If the Bounty had reached Pitcairn Island, but the open boat with the
drifting Captain William Bligh and his remaining crew had been consumed by the ocean,
the Bounty would have appeared as another anonymous naval loss. One of
the countless unspecific tragedies, which were experienced by a dangerous
profession. Perhaps rumours may have circulated years later as other
wandering vessels encountered the descendants of the mutineers. Romantic
stories may have been based on these accounts. It is unlikely that Bligh
would have been remembered as anything more than an accomplished
seaman with an interest in botany. Fletcher Christian may not have been
known of at all. Bligh ensured his ambiguous place in history and that of
his nemesis, through a single feat: his survival.
Set adrift in Bounty’s open launch, he and the rump of his crew failed to
die of exposure, dehydration, starvation or drowning. All but one survived
conflict with islanders or each other and amazingly they were not noticeably afflicted by madness.
Through careful calculations and the generosity of the mutineers (in
providing Bligh with all the necessary instruments of navigation), Bligh
and his crew navigated 5,800 km through the South Pacific to safety. Bligh
ultimately returned to England to face Court Martial for the loss of a
vessel, to be exonorated and to publish his memoirs of the mutiny and his
epic journey. Bligh continued through a respectable naval career to
retirement, becoming one of the most celebrated navigators and one of the
most vilified historical figures in British History.
For those of us who have never been to sea and who will never truly
experience the fear of being lost or isolated, we can only fantasize as to the
poignant terror of gazing into the apparent horizon of the South Pacific.
Scratching simple calculations into a sodden notebook and sharing
diminishing quanities of food amongst an increasingly wretched group of
companions. Fearful and ignorant of the human inhabitants of islands on
the horizon, the squalor of the boat would vary from claustrophobic
incarceration to paranoid sanctuary.
Bligh's log book documents an unfamiliar discipline and consistency. The
heightened emotions of contemporary fictional struggles are not
represented here. He does not vocalise his fear or his anxiety. We can
assume that he had such confidence in his own navigational ability that he
felt no concern, but more realistically we can reflect that even at this state
of exhaustion, isolation and degeneration after 40 days at sea, Bligh was
considering the importance of his dignity. Whether real or perceived,
melancholia, depression or frustration had no place in the official record.
Contemporary navigation still uses the same units of measurement and
much of the same knowledge that Bligh had been informed by. The data
conversion tables have been supplanted by computers and the sextant is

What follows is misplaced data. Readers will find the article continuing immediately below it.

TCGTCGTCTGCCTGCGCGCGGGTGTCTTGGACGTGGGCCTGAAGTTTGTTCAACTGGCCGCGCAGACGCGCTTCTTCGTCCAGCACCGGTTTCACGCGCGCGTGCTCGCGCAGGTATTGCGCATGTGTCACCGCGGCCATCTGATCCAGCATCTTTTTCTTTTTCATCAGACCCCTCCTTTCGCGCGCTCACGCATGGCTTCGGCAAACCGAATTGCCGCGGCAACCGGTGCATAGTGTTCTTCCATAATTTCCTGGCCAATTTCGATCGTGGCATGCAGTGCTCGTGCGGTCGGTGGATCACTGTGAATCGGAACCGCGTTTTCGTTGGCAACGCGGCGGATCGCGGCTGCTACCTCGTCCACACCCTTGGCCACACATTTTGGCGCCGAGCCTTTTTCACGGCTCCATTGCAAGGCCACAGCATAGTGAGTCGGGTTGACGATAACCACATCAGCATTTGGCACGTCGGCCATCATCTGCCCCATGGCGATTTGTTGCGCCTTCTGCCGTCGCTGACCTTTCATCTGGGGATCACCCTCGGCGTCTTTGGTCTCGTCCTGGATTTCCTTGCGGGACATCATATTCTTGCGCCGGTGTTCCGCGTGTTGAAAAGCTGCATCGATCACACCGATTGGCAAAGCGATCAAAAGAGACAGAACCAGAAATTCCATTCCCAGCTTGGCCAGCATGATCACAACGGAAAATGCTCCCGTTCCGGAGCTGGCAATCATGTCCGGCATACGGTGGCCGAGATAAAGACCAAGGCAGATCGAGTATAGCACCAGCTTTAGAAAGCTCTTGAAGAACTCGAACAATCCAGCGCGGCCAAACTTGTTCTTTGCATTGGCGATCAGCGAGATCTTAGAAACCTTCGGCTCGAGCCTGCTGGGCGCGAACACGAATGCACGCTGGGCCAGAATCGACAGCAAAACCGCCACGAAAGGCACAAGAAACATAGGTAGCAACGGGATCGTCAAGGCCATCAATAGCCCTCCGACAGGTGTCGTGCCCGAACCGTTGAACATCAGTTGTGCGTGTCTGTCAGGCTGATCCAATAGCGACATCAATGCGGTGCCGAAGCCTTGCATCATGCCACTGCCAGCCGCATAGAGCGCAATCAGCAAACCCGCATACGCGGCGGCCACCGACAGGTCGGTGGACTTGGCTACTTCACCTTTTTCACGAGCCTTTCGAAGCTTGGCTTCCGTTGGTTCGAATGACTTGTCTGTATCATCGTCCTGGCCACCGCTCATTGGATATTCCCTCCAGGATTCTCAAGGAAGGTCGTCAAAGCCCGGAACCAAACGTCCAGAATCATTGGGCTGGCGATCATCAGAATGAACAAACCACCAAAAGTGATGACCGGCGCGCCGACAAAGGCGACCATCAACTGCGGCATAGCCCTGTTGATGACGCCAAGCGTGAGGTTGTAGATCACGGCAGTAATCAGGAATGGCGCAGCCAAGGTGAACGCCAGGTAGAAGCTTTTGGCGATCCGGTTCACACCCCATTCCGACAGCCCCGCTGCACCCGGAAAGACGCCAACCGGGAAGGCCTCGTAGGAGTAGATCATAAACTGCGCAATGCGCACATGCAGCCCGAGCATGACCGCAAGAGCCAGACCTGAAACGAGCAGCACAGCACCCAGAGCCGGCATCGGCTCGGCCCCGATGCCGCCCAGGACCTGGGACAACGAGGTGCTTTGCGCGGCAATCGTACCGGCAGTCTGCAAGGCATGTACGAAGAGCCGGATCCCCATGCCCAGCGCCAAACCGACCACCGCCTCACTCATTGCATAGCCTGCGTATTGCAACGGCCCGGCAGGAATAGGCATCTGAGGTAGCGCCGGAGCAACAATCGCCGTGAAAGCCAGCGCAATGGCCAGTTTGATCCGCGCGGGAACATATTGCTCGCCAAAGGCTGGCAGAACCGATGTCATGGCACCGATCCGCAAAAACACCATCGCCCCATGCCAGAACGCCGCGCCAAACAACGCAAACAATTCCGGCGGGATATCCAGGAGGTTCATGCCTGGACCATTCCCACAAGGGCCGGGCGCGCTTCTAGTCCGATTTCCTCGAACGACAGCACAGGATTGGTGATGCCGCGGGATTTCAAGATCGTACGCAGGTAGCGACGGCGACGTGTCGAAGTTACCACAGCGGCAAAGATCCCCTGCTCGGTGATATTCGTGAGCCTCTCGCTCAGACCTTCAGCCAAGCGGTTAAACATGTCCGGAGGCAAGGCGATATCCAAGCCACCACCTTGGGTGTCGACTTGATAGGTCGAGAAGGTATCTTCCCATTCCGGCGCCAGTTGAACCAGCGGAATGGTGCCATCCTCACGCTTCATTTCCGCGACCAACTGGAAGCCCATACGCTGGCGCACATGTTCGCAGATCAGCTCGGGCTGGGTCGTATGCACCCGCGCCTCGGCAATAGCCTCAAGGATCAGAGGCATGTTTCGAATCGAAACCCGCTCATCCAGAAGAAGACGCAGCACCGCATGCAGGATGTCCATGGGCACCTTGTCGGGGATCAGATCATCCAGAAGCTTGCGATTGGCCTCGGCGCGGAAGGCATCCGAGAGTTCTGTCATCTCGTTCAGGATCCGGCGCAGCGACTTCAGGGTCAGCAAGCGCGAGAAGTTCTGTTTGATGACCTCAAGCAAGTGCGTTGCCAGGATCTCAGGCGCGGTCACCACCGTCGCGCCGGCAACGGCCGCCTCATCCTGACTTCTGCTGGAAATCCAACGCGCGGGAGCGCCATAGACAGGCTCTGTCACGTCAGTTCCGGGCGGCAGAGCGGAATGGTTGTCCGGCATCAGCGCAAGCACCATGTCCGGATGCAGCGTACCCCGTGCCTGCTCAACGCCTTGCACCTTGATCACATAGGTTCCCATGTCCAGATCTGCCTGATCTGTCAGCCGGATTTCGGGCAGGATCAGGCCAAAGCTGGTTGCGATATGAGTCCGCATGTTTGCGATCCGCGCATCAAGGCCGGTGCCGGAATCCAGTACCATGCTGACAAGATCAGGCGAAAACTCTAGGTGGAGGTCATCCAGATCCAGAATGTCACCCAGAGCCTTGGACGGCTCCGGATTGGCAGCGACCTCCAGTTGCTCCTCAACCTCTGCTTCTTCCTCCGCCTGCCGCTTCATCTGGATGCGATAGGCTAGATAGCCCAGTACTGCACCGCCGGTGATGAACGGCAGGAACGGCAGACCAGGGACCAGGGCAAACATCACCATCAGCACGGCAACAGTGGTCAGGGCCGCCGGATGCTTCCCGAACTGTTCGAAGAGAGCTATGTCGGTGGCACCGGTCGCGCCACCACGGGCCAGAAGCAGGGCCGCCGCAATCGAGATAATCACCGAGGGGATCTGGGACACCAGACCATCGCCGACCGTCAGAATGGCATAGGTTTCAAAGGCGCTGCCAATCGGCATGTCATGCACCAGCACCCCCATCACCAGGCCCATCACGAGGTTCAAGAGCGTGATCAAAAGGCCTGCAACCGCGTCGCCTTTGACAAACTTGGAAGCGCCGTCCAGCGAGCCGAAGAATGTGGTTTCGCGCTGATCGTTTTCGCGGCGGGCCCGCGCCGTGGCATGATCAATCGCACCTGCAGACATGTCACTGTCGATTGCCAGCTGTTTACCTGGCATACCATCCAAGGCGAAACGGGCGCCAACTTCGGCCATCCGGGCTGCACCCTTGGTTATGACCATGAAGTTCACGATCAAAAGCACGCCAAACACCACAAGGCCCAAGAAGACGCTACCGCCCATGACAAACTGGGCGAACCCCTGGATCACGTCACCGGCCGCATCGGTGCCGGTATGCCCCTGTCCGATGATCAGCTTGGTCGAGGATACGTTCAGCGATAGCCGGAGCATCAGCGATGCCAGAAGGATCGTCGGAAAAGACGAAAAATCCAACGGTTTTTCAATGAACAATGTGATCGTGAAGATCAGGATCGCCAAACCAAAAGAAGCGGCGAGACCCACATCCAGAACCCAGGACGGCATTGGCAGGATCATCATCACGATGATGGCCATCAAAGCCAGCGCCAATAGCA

now overshadowed by precision, compasses, chronometers and GPS.
Radar and radio will mean that the psychological isolation felt by Bligh
and his crew could rarely be experienced again.
For the generation that witnessed the proliferation of mobile telephones it
is possible for us to lament the loss of isolation. It is no longer possible for
lovers to lose each other in a crowd. The poignancy of missed
opportunities and the serendipity of chance encounters is more often
replaced with less dignified incremental instructions via text message.
The ocean is the ultimate navigational challenge. The open sea, free from
reference points, familiar land masses or other travellers, offers a vast
desert of uncertainty and isolation. The same stars look down on mariners
now as 250 years ago but augemented with digital information and
analogue communications the electronic maps of the oceans bristle with
information. Virtual markers populate the ocean floor with plotted depths,
underwater mountain ranges, submerged reefs, tidal currents and volcanic
Traversing oceans has, like much of contemporary experience, become
mediated through technology and virtual imagery. Perhaps the reason for
the resonance of Bligh’s epic voyage is that although the city and culture
that he inhabited has changed beyond all recognition, the oceans remain
the component part of the planet least visibly affected by human
development. Shipping lanes may be infinitely busier but the enormity of
the ocean means that man’s presence can still not be felt beyond its
perimeter. Our inability to cultivate or settle the oceans has left them as the
The mesmerising idea of a 360 degree view devoid of human presence or
influence remains plausible and timeless. The magnetic desire for poetic
isolation remains intertwined with our inate fear of mortality.
Latitude is an attempt to reference this experience. Using simulation
technology developed by KongsBerg AS, Norway and with advice and
support of the Maritime Simulation Unit at South Tyneside College,
Latitude is a attempt to regenerate the view from the Bligh’s open boat as it
traversed the 5,800km to safety.
The data recorded by Bligh in his notebook combined with oceanographic
information and a vessel modelled on the original elevation drawings, are
combined to render with physical accuracy the motion and view of the
occupants of Bligh’s launch. Generated in real-time the imagery is not prerecorded
but created mathematically through the coordinates, weather, and
other information available. In a sense this is a reverse engineered log-book
allowing the audience to translate the notes and figures recorded in Bligh's journal into sensory experience.